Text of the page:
What you should do during an electrical storm - AmericaNowNews.com

What you should do during an electrical storm

The odds of getting struck by lightning are a million-to-one. Sweetie Pacarro likes to think the odds are in her favor.

"We saw the bright, just extremely, extremely bright light, but when it hit, we're like 'Oh!' and it sounded like an explosion," Pacarro recalls.

Her daughter Courtney was terrified when she saw the long flash of light heading her way. "It was so bright. My room lit up, and then, I ducked down and then, I looked back, and all I saw were sparks."

Ground zero of the lightning strike was located right at the tip of their roof. It looks like they lit a small bonfire there. Roof shingles litter the ground, and inside, the scorched attic and splintered beams smell of fire.

"I'm not going to lie. I was pretty scared," says Pacarro's 15 year old son, Ihaka, "but I just stayed calm." Ihaka's normally upbeat mom felt the same. "Fear, scared," explains a tearful Pacarro. "Every single emotion that comes through, and then, you just realize that all of this is, it is just materialistic, and my children are okay."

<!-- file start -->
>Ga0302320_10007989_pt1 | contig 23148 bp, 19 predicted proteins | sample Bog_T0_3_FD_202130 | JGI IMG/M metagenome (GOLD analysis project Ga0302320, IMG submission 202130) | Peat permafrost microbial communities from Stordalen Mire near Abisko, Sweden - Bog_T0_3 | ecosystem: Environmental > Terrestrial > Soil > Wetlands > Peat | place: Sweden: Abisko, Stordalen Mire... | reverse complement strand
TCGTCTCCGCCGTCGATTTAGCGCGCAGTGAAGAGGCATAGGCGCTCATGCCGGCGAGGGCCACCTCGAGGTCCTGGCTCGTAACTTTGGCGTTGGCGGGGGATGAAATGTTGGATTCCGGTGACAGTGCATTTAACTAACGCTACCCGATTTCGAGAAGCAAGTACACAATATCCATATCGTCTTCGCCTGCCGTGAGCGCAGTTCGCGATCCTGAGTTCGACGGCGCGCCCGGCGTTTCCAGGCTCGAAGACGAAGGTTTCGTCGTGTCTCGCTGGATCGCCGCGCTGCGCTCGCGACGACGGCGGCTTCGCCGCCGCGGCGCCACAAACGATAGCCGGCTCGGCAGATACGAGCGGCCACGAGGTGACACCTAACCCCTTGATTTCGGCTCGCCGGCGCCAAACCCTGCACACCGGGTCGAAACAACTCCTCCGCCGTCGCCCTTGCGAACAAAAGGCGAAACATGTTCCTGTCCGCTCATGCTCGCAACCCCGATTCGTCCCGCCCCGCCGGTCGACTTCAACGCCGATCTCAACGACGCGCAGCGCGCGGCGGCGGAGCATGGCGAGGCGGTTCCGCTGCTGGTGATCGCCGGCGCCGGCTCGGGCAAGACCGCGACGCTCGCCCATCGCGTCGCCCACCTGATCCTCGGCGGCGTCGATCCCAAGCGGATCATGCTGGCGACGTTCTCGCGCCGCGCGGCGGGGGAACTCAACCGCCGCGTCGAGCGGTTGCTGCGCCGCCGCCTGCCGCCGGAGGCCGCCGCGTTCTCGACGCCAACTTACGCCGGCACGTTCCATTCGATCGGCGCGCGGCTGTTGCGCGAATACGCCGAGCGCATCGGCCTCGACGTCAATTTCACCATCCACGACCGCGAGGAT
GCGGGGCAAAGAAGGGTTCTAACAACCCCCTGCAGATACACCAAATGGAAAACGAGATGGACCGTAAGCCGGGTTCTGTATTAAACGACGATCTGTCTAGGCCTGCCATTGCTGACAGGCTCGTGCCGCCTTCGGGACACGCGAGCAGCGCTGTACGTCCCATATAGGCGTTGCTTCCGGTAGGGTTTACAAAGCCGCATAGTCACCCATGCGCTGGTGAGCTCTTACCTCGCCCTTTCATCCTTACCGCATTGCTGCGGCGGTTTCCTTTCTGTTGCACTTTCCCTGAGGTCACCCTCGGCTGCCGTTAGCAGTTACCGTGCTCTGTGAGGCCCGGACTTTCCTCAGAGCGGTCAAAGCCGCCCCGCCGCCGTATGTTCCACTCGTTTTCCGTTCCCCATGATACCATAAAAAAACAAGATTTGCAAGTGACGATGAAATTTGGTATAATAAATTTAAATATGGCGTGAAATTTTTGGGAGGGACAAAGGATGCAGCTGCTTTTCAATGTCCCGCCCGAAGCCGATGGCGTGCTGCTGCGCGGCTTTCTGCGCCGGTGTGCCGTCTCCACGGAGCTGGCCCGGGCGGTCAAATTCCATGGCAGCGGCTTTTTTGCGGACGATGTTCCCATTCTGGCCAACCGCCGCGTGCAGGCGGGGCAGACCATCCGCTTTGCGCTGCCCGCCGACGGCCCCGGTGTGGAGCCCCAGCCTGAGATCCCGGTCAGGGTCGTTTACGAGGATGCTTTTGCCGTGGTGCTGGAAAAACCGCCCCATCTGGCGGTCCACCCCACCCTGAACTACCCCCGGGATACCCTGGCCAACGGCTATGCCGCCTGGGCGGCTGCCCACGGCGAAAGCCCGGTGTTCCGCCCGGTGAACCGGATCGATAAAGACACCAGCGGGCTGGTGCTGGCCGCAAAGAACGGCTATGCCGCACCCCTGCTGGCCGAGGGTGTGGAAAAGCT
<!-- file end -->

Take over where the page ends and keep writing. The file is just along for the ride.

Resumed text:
Keep this in mind: lightning can travel through electrical, phone, and plumbing systems. So, during lightning storms, stay off corded phones. Don't touch electrical equipment or other cords. Avoid plumbing, including washing hands, showering, and washing dishes. Stay away from windows and doors. And don't lean or lie on concrete because lightning can move through its metal wiring. In fact, Pacarro's husband believes the bolt grounded on their concrete garage floor.

Now that Pacarro's had time to count her blessings, we wondered if maybe winning the lottery isn't such a long shot. "Absolutely!" says a laughing Pacarro, "'cause lightning's gonna strike twice, and Megabucks, here I come!

Copyright 2012 America Now. All rights reserved.

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